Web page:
Q- A lot of people in Somaliland are worried that the growing interventionist nature of the Djibouti-led conference on Somalia will destabilize Somaliland. What is your opinion about this conference? 

A- I think the objective of this conference is not to make trouble for Somaliland. And I donít think from what I have seen in my talks with President Egal, his vice-president and his foreign Minister and others last night that they would be able to make trouble for Somaliland. Even if they tried I think that Somaliland has its own self-identity. I think it has learned the difficulties that arise from getting involved in other peoples affairs.  So I believe Somaliland will be very very resistant to other becoming involved in their affairs. Now what is going to happen in the south I donít know. I havenít participated in the conference and didnít come for that reason. But I saw some of the old politicians in the lobby of an expensive hotel. We were staying in a cheaper hotel. But it seemed to me that nothing has changed. So I would be surprised to myself if something came out of the conference. I think President Egal has a very correct opinion about how to deal with the situation; let us see if they can sort it out at which point we can sit down and talk to them. It sounds to me like Puntland has a similar approach. Maybe there they will catch up with Somaliland. You are setting a good example for them and for other African countries as well, I think there is going to be more autonomy in other African countries like the Congo which I visited last year. The same thing for Sudan if they stop fighting.

I think the example set by Somaliland in this case need to be assisted and studied.  Any way what I have been told by people who attended the Djibouti conference, I will be amazed if something came out of it like you have your conferences in Borama and elsewhere. I think this one is not going to be like that. It is like the usual conferences where people go to hotels and have a wonderful time and then itís over. One hopes it is not that. One hopes that there is something coming out of it because that will be good for everybody. But I donŪt think from your point of view you have anything to worry about.

Q. Going back a bit to the role you played in the UNITAF (International task force), thereny way what I have been told by people who attended the Djibouti conference, I will be amazed if something came out of it like you have your conferences in Borama and elsewhere. I think this one is not going to be like that. It is like the usual conferences where people go to hotels and have a wonderful time and then itís over. One hopes it is not that. One hopes that there is something coming out of it because that will be good for everybody. But I donŪt think from your point of view you have anything to worry about.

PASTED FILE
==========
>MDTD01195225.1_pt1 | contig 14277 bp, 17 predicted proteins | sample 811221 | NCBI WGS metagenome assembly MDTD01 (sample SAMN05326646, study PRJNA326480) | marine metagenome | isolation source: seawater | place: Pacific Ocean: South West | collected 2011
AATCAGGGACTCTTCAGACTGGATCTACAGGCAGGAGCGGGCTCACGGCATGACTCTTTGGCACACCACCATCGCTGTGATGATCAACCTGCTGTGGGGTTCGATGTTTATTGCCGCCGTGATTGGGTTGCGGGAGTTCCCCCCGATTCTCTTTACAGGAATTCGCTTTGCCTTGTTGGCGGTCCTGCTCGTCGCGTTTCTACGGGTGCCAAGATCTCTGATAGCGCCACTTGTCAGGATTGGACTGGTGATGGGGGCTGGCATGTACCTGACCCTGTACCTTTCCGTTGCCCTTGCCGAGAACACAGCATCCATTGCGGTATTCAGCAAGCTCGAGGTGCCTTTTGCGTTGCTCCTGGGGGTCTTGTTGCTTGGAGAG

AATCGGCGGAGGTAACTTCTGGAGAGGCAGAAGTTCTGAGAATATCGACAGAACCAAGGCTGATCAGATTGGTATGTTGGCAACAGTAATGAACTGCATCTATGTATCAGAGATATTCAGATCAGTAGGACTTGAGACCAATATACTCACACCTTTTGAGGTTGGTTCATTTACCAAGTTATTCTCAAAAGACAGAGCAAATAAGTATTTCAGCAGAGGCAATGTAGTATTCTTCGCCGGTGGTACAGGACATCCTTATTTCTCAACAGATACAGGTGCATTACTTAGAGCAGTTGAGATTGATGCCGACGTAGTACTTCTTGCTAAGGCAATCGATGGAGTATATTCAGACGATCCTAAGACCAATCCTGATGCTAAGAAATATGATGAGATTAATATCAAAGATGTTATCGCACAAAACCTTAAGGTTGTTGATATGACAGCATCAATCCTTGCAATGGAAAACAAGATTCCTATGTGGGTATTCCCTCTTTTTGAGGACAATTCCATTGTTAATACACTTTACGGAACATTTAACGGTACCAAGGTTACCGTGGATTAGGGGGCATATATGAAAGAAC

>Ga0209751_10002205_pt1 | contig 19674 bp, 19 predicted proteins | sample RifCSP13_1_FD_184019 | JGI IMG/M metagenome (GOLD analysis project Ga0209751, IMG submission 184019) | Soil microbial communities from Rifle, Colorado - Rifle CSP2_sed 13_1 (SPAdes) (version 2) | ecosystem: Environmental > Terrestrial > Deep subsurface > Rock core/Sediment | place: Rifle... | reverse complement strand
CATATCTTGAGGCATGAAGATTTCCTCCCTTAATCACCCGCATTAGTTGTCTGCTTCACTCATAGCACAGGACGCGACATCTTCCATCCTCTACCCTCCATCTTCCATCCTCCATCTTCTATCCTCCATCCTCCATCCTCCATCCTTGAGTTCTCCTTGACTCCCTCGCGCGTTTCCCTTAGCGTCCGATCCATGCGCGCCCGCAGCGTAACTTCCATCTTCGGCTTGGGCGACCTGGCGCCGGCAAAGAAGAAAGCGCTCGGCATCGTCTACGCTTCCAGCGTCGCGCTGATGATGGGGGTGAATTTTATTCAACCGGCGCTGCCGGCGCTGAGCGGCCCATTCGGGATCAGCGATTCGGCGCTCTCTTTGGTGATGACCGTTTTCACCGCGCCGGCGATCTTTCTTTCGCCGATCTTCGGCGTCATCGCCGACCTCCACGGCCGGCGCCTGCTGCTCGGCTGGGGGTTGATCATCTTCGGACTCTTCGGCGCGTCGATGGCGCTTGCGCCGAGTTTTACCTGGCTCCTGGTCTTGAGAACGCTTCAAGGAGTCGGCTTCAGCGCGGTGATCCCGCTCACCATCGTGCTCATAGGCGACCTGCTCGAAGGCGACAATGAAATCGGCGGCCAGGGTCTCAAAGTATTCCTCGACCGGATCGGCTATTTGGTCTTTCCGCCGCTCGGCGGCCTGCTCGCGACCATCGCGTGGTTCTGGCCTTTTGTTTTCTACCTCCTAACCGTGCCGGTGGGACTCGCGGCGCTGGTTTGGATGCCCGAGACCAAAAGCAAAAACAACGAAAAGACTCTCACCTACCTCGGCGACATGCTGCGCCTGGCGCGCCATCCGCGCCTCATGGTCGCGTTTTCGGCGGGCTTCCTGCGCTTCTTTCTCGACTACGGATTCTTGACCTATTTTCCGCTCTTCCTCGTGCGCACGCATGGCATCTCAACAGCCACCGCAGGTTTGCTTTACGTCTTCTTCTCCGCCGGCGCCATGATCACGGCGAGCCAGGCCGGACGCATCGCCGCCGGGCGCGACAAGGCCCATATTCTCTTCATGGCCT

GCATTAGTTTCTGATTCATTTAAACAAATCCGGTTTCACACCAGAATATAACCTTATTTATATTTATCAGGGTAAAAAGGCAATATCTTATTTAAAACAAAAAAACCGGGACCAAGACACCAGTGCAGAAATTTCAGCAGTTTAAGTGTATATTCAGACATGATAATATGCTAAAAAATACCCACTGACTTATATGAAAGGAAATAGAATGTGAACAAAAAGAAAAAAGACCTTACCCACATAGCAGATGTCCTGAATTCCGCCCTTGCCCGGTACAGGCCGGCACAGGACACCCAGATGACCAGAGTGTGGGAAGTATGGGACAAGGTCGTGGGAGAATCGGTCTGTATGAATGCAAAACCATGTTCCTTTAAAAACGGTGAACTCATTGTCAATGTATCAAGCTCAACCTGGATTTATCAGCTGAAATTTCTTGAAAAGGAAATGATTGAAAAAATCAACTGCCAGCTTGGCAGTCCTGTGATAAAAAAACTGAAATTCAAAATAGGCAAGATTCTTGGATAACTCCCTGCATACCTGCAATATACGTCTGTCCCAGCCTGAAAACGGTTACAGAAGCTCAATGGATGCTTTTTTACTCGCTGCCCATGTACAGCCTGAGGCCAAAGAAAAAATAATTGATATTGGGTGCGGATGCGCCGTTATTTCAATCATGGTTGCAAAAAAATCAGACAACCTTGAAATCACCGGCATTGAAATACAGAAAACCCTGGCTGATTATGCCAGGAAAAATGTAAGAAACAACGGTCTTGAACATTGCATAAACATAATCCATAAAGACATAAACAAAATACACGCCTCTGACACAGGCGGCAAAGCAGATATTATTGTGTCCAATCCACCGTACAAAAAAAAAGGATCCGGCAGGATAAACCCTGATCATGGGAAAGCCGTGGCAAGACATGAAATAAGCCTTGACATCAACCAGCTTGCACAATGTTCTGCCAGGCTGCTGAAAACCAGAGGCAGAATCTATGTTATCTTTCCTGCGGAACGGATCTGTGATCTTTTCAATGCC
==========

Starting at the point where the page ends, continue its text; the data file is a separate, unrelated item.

Q. Going back a bit to the role you played in the UNITAF (International task force), there are those who still criticize you for not taking the decision to forcibly disarm Somaliaís armed militia then while there are those who commend you for opting to seek voluntary disarmament. Do you have any regrets over your decision? 

A. What I Regret about disarmament is that the UN refused the proposal which we in UNITAF together with all the faction leaders made to them with a signed agreement for a voluntary disarmament. It wouldnít have been easy or fast but we met together at the first conference in Adis. We worked out a very detailed plan for voluntary disarmament.

I donít think that any Somali would accept the idea of someone coming in from another country and forcibly taking his weapon away. That is not the way the Somalis behave. So the idea which some had like Butros Ghali saying go there and by force of arms take their weapons away from them wouldnít have worked. What we said was we would get the process of disarmament started with the assumption that the UN would soon bring in command.

Therefore we could start the disarmament only if the UN agreed to continue the process. But the answer that came back from New-York was no. So the programme never got started. It wouldnít have been easy. Some factions would have tried to cheat. But at least we could have gotten it started on voluntary basis. That  is the thing I regret most about the disarmament.